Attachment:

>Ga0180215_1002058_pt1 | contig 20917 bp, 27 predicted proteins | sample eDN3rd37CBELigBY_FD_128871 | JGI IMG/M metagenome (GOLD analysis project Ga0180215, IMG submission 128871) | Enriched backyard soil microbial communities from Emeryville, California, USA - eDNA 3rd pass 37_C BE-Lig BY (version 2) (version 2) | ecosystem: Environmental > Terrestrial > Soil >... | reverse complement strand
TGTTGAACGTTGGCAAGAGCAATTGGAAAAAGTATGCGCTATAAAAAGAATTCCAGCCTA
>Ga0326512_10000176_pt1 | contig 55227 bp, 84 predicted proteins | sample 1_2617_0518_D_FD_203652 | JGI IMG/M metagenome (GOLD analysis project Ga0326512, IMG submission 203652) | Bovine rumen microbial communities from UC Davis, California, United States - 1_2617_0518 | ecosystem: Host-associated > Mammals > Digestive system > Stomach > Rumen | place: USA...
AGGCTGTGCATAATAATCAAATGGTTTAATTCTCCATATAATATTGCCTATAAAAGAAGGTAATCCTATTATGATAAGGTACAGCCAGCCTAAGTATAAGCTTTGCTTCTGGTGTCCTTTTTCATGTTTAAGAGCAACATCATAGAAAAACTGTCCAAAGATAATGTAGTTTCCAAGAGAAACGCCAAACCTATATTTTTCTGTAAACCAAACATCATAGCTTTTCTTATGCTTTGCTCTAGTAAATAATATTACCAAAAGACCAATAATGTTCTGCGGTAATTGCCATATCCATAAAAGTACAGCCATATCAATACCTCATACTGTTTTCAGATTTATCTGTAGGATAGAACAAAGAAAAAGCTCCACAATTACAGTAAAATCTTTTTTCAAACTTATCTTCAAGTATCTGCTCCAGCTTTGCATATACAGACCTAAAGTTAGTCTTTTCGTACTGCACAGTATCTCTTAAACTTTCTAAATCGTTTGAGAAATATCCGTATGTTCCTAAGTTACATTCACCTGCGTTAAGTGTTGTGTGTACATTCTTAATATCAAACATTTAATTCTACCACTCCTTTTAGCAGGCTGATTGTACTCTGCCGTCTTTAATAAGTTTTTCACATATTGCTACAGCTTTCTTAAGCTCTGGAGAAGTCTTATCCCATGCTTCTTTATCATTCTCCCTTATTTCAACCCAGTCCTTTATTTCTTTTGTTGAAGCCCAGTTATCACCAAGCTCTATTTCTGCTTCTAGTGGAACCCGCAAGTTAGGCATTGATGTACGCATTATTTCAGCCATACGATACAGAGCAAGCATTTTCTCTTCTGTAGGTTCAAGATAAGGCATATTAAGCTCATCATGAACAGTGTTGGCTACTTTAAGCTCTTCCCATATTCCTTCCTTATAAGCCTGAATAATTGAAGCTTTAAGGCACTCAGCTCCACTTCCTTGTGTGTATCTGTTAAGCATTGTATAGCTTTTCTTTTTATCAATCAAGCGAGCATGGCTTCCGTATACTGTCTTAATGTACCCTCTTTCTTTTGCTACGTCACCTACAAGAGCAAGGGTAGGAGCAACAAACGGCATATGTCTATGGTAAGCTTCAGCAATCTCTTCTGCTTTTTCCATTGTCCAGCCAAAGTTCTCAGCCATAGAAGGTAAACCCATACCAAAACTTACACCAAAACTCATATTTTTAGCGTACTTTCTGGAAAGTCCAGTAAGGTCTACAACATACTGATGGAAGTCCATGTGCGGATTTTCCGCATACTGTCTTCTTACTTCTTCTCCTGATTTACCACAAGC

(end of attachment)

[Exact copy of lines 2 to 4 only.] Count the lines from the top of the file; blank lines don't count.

TGTTGAACGTTGGCAAGAGCAATTGGAAAAAGTATGCGCTATAAAAAGAATTCCAGCCTA
>Ga0326512_10000176_pt1 | contig 55227 bp, 84 predicted proteins | sample 1_2617_0518_D_FD_203652 | JGI IMG/M metagenome (GOLD analysis project Ga0326512, IMG submission 203652) | Bovine rumen microbial communities from UC Davis, California, United States - 1_2617_0518 | ecosystem: Host-associated > Mammals > Digestive system > Stomach > Rumen | place: USA...
AGGCTGTGCATAATAATCAAATGGTTTAATTCTCCATATAATATTGCCTATAAAAGAAGGTAATCCTATTATGATAAGGTACAGCCAGCCTAAGTATAAGCTTTGCTTCTGGTGTCCTTTTTCATGTTTAAGAGCAACATCATAGAAAAACTGTCCAAAGATAATGTAGTTTCCAAGAGAAACGCCAAACCTATATTTTTCTGTAAACCAAACATCATAGCTTTTCTTATGCTTTGCTCTAGTAAATAATATTACCAAAAGACCAATAATGTTCTGCGGTAATTGCCATATCCATAAAAGTACAGCCATATCAATACCTCATACTGTTTTCAGATTTATCTGTAGGATAGAACAAAGAAAAAGCTCCACAATTACAGTAAAATCTTTTTTCAAACTTATCTTCAAGTATCTGCTCCAGCTTTGCATATACAGACCTAAAGTTAGTCTTTTCGTACTGCACAGTATCTCTTAAACTTTCTAAATCGTTTGAGAAATATCCGTATGTTCCTAAGTTACATTCACCTGCGTTAAGTGTTGTGTGTACATTCTTAATATCAAACATTTAATTCTACCACTCCTTTTAGCAGGCTGATTGTACTCTGCCGTCTTTAATAAGTTTTTCACATATTGCTACAGCTTTCTTAAGCTCTGGAGAAGTCTTATCCCATGCTTCTTTATCATTCTCCCTTATTTCAACCCAGTCCTTTATTTCTTTTGTTGAAGCCCAGTTATCACCAAGCTCTATTTCTGCTTCTAGTGGAACCCGCAAGTTAGGCATTGATGTACGCATTATTTCAGCCATACGATACAGAGCAAGCATTTTCTCTTCTGTAGGTTCAAGATAAGGCATATTAAGCTCATCATGAACAGTGTTGGCTACTTTAAGCTCTTCCCATATTCCTTCCTTATAAGCCTGAATAATTGAAGCTTTAAGGCACTCAGCTCCACTTCCTTGTGTGTATCTGTTAAGCATTGTATAGCTTTTCTTTTTATCAATCAAGCGAGCATGGCTTCCGTATACTGTCTTAATGTACCCTCTTTCTTTTGCTACGTCACCTACAAGAGCAAGGGTAGGAGCAACAAACGGCATATGTCTATGGTAAGCTTCAGCAATCTCTTCTGCTTTTTCCATTGTCCAGCCAAAGTTCTCAGCCATAGAAGGTAAACCCATACCAAAACTTACACCAAAACTCATATTTTTAGCGTACTTTCTGGAAAGTCCAGTAAGGTCTACAACATACTGATGGAAGTCCATGTGCGGATTTTCCGCATACTGTCTTCTTACTTCTTCTCCTGATTTACCACAAGC